Read Grimms' Bad Girls and Bold Boys: The Moral and Social Vision of the Tales by Ruth B. Bottigheimer Free Online
Book Title: Grimms' Bad Girls and Bold Boys: The Moral and Social Vision of the Tales|
The author of the book: Ruth B. Bottigheimer
ISBN 13: 9780300043891
Edition: Yale University Press
Date of issue: September 10th 1989
Format files: PDF
The size of the: 447 KB
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The fairy tale collection of the brothers Grimm has been a central document in German social and literary history for generations, mined for various purposes by scholars of many persuasions. This book, the first in more than fifty years to examine the entire body of tales, provides a thorough content analysis, focusing in particular on the use of gender in the stories.
Ruth B. Bottigheimer’s close analysis of several major editions of Grimms’ Tales reveals coherent patterns of motif, plot, and image and also affords insight into the moral and social vision of the collection. Bottigheimer discusses, for example, the relationship between transgression and punishment, noting that gender distinctions rather than the severity of the sin determined the consequences of transgressing prohibitions. She finds that in the course of the Tales’ editorial history, speech was systematically taken away from women and given to men. She shows how common elements unite images and themes as disparate as abandonment in the forest, subliminal eroticism, violence, and Christianity in the Tales. And she treats their social and ethical bases, analyzing such aspects of the plots as the workings of the judicial process and the relation of anti-Semitism to the economics of work and money.
According to Bottigheimer, Freudians praise fairy tales as contributing to children’s moral education; although Jungians recognize the gender distinctions inherent in the tales, they treat the collection ahistorically, ignoring its nineteenth-century German origins. By combining a sociohistorical analysis of these stories with close scrutiny of the language in which they are told, Bottigheimer radically alters the uses to which Grimms’ Tales can be put in the future by historians, psychologists, feminists, and educators.
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Read information about the authorRuth B. Bottigheimer, is a Research Professor in the Department of Comparative Literary and Cultural Studies at Stony Brook University, State University of New York, is a leading historian of European fairy tales. Her conclusion that the most popular modern fairy tale plot originated in Renaissance Venice has been hotly contested and occasioned the October 2010 issue of the Journal of American Folklore. Her publications include Fairy Tales: A New History (2009), Gender and Story in South India, ed. with Lalita Handoo and Leela Prasad (2007), and Fairy Godfather: Straparola, Venice, and the Fairy Tale Tradition (2002). Past publications include The Bible for Children: From the Age of Gutenberg to the Present (1996), Grimm’s Bad Girls and Bold Boys: The Moral and Social Vision of the Tales (1987), and Fairy Tales and Society: Illusion, Allusion and Paradigm, ed. (1987), as well as articles on European fairy tales, the history of illustration, and the socialisation of children through Bible narratives. She also reviews widely, has contributed numerous encyclopaedia articles, and has translated many scholarly articles into English.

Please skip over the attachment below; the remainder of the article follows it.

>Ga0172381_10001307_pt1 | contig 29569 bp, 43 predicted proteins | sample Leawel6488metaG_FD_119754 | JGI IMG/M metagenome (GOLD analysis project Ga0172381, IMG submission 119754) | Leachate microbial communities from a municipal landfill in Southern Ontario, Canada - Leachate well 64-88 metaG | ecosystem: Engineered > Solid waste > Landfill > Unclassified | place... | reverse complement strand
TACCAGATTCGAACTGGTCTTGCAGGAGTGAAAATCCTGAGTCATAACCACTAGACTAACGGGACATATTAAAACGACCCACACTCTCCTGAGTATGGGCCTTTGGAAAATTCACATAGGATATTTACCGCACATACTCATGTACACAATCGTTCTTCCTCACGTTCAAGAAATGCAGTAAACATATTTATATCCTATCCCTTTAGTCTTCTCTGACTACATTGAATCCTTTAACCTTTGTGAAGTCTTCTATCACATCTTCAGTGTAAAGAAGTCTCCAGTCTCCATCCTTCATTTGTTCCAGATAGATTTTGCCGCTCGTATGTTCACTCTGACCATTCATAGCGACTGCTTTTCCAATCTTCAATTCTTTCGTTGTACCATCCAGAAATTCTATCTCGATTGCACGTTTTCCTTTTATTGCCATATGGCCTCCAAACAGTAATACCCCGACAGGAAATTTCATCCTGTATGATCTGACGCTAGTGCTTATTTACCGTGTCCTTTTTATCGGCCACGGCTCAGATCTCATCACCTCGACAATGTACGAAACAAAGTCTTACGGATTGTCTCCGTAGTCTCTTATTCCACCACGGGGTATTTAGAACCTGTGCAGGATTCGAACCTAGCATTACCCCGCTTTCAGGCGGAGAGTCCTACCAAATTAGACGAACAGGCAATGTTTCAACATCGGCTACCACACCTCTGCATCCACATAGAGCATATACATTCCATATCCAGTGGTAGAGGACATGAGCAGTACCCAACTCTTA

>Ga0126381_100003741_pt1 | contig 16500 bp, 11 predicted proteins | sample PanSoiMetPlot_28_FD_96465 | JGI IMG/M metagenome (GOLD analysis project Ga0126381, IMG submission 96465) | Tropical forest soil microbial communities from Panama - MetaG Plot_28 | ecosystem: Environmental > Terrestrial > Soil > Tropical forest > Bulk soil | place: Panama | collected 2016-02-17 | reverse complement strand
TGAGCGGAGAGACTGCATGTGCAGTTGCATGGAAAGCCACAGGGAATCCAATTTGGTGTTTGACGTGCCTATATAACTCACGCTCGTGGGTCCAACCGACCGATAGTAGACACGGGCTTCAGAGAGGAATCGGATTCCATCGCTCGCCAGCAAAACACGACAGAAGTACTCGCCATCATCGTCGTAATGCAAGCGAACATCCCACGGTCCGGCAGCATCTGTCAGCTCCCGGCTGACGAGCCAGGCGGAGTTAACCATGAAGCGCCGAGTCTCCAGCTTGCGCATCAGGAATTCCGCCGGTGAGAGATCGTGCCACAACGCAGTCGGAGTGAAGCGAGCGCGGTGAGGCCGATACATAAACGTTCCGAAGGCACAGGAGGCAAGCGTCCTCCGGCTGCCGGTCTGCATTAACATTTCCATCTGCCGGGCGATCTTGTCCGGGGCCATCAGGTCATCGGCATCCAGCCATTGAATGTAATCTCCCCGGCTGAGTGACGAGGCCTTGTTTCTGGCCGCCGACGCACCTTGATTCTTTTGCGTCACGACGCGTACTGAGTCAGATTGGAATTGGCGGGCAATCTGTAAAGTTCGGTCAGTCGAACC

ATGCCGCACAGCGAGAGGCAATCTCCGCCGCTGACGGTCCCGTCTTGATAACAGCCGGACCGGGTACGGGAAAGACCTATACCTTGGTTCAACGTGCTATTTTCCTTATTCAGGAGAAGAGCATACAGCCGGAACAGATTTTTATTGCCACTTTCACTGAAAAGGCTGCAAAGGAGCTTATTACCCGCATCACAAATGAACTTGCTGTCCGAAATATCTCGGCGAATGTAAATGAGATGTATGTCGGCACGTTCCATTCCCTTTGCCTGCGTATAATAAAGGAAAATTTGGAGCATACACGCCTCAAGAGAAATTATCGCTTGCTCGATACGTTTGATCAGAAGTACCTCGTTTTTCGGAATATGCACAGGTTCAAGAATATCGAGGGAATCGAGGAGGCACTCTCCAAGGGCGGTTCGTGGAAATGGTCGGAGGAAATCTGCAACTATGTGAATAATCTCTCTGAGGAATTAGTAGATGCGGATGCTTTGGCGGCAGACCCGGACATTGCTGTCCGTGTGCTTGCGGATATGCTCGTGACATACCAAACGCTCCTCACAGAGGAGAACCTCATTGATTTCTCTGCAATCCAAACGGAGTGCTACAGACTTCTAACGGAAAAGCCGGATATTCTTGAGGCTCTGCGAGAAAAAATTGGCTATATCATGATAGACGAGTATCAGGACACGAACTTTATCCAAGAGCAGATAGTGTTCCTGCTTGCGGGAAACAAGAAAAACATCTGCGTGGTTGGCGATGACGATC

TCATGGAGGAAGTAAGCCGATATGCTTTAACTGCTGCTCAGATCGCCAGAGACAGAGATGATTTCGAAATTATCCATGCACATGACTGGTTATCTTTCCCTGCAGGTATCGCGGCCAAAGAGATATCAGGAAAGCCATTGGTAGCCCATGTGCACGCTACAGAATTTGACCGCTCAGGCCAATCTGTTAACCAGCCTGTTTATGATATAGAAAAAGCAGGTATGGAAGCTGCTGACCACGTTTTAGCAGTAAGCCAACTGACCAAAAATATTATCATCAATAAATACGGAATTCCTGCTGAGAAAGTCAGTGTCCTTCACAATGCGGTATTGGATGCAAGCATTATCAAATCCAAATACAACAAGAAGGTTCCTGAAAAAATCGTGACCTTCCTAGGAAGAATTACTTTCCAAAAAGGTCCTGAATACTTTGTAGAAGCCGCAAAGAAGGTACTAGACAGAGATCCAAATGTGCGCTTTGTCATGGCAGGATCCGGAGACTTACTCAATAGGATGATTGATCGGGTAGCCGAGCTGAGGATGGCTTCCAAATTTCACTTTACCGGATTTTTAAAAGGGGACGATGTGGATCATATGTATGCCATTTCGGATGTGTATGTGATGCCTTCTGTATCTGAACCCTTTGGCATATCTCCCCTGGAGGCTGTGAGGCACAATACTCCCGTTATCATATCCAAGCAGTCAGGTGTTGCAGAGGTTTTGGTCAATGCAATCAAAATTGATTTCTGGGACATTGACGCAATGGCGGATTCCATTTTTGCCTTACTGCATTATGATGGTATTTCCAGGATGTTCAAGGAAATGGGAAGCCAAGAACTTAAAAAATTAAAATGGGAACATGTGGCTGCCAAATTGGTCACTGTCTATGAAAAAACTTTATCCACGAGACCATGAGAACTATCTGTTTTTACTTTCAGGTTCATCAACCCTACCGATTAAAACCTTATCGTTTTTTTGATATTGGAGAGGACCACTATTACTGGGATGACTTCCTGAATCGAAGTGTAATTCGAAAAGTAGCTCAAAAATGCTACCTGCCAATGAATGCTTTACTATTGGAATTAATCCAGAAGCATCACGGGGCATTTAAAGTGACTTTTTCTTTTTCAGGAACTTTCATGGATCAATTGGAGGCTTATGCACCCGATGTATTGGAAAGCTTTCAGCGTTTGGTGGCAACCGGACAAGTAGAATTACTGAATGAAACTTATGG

She is a Life Fellow of Clare Hall, Cambridge, held a seven-year visiting fellowship at Magdalen College Oxford 1997-2004), and has taught at Princeton University, Hollins University, and the Universities of Innsbruck, Göttingen, Siegen, and Vienna. An active member of professional organisations in the fields of folk narrative and children’s literature, she also serves on the editorial boards of scholarly journals in her fields and is continuing research in the history of early British children’s literature and the overall history of fairy tales in Europe and in nineteenth- and twentieth-century overseas colonies.
Ongoing research includes shifting relationships between magic and heroes and heroines in tales of the fantastic from ancient Egypt to the Renaissance, fairy tale authors’ prefaces to and comments on their own works (from the Renaissance to the nineteenth century), and the literary basis of fairy tales that have become so widely known that they are routinely used in film, commerce, and literature, as well as told by ordinary people.